People v. Basile

APPELLATE TERM
SECOND DEPARTMENT
Criminal Practice

New York Law Journal

   |0 Comments

Per Curiam

Basile appealed from a jury verdict convicting him of failing to provide proper sustenance to an animal. An ASPCA agent responded to a call to investigate a complaint regarding possible abuse of a dog. The agent observed an underfed, dirty dog tied to a fence with no food, water or shelter. Basile alleged he was financially unable to care for the dog. A veterinarian concluded the dog was 41 percent underweight, and there was no underlying medical condition for the dog's emaciation except that he was starved. On appeal, Basile argued prosecutors had the burden to establish he possessed the mens rea to starve the dog, but failed to do so, claiming he merely could not afford the animal's care. Agriculture and Markets Law §353 revealed that for a person to be guilty of its violation, there was no requirement a person have a culpable mental state. Thus, contrary to Basile's contention that prosecutors had to establish he acted unjustifiably, the panel did not read the word "unjustifiably" in §353 to relate to the words "deprives any animal of necessary sustenance, food or drink, neglects or refuses to furnish such sustenance or drink." Hence, it affirmed the conviction.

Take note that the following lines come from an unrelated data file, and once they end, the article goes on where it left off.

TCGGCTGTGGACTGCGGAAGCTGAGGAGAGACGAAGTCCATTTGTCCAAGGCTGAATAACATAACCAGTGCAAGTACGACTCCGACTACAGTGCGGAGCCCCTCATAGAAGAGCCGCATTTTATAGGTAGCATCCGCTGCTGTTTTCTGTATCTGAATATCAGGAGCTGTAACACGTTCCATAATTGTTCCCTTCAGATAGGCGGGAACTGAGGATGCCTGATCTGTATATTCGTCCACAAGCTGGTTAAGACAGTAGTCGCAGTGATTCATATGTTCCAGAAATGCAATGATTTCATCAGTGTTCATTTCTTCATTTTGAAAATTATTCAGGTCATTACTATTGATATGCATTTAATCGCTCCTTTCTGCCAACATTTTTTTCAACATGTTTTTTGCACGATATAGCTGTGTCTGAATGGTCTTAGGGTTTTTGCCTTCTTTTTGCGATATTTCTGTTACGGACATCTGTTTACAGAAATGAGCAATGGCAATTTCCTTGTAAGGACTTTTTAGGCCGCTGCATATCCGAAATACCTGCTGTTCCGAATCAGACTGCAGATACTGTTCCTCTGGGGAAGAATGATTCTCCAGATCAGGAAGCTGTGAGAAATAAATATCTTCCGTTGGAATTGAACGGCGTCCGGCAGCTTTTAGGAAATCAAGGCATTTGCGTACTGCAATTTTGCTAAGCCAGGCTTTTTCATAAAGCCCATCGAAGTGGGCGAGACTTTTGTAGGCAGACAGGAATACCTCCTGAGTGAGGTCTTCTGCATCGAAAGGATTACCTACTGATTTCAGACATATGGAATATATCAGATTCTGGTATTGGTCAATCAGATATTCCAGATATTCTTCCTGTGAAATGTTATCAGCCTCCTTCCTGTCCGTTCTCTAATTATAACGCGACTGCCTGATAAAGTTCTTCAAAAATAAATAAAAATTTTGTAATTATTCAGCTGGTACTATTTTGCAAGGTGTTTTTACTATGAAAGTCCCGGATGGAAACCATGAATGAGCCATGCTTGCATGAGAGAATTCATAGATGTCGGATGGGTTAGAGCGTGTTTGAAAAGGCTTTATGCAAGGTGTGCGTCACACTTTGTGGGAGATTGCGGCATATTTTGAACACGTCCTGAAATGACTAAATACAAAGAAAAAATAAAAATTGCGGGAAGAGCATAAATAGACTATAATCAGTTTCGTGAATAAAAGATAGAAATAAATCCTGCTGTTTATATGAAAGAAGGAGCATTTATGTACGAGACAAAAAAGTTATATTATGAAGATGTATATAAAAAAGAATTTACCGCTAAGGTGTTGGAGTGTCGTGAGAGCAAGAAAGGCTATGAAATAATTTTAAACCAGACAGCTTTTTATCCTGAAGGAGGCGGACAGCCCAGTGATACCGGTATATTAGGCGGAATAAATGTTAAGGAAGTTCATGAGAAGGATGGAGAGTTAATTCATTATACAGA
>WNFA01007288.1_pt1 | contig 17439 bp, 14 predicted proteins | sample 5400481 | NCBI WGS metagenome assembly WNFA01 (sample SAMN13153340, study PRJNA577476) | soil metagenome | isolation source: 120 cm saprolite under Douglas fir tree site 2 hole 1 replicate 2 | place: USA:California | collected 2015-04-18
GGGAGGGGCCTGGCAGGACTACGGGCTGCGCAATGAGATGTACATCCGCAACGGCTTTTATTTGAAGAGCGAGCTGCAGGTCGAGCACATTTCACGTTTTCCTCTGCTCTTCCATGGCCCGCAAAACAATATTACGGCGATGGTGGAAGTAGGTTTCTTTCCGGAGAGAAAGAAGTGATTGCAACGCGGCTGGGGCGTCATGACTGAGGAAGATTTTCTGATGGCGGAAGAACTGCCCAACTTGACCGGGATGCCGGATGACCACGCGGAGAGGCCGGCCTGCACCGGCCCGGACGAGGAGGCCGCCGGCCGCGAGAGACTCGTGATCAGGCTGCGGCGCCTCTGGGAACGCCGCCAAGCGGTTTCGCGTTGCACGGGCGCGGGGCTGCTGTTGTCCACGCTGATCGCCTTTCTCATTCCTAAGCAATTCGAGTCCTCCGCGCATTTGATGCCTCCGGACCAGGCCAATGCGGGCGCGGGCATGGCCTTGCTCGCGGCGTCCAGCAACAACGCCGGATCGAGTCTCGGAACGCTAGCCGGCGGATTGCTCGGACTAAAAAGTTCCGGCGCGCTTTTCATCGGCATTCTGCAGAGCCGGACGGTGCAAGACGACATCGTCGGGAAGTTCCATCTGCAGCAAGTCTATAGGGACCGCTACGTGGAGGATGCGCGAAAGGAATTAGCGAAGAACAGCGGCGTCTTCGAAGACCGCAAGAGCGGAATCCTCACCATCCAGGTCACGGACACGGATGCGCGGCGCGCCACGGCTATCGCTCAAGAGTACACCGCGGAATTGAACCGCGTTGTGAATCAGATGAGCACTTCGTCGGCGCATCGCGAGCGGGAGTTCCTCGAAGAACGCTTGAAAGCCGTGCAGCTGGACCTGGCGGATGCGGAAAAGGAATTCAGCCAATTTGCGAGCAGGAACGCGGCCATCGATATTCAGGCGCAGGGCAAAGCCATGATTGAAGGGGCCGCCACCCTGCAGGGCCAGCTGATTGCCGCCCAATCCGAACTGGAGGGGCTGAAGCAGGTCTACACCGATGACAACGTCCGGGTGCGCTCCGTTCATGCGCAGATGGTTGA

What's being said

Comments are not moderated. To report offensive comments, click here.

Preparing comment abuse report for Article# 1202598137310

Thank you!

This article's comments will be reviewed.